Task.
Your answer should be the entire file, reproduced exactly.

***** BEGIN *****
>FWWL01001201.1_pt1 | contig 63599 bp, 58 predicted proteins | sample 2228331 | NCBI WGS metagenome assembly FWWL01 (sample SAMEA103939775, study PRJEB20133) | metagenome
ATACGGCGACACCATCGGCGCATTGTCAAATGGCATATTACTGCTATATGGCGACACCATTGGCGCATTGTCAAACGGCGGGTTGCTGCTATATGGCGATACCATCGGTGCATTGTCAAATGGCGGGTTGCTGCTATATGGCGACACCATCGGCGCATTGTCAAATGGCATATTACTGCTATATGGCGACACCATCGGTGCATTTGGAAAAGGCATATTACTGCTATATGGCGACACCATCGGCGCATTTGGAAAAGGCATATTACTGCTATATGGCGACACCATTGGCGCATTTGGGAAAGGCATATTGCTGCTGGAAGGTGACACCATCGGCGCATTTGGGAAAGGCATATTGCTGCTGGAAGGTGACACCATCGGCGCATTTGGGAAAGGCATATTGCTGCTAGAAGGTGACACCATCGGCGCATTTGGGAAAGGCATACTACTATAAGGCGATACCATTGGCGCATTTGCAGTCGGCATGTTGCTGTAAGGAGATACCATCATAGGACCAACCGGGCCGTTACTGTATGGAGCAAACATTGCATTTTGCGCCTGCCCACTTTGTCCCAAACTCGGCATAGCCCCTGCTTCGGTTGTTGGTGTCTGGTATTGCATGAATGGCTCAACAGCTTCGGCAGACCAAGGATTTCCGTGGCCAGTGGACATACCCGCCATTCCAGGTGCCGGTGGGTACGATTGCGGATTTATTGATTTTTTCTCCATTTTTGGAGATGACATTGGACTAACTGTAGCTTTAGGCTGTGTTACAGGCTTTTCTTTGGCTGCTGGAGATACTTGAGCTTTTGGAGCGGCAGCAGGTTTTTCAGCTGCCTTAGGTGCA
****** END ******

>FWWL01001201.1_pt1 | contig 63599 bp, 58 predicted proteins | sample 2228331 | NCBI WGS metagenome assembly FWWL01 (sample SAMEA103939775, study PRJEB20133) | metagenome
ATACGGCGACACCATCGGCGCATTGTCAAATGGCATATTACTGCTATATGGCGACACCATTGGCGCATTGTCAAACGGCGGGTTGCTGCTATATGGCGATACCATCGGTGCATTGTCAAATGGCGGGTTGCTGCTATATGGCGACACCATCGGCGCATTGTCAAATGGCATATTACTGCTATATGGCGACACCATCGGTGCATTTGGAAAAGGCATATTACTGCTATATGGCGACACCATCGGCGCATTTGGAAAAGGCATATTACTGCTATATGGCGACACCATTGGCGCATTTGGGAAAGGCATATTGCTGCTGGAAGGTGACACCATCGGCGCATTTGGGAAAGGCATATTGCTGCTGGAAGGTGACACCATCGGCGCATTTGGGAAAGGCATATTGCTGCTAGAAGGTGACACCATCGGCGCATTTGGGAAAGGCATACTACTATAAGGCGATACCATTGGCGCATTTGCAGTCGGCATGTTGCTGTAAGGAGATACCATCATAGGACCAACCGGGCCGTTACTGTATGGAGCAAACATTGCATTTTGCGCCTGCCCACTTTGTCCCAAACTCGGCATAGCCCCTGCTTCGGTTGTTGGTGTCTGGTATTGCATGAATGGCTCAACAGCTTCGGCAGACCAAGGATTTCCGTGGCCAGTGGACATACCCGCCATTCCAGGTGCCGGTGGGTACGATTGCGGATTTATTGATTTTTTCTCCATTTTTGGAGATGACATTGGACTAACTGTAGCTTTAGGCTGTGTTACAGGCTTTTCTTTGGCTGCTGGAGATACTTGAGCTTTTGGAGCGGCAGCAGGTTTTTCAGCTGCCTTAGGTGCA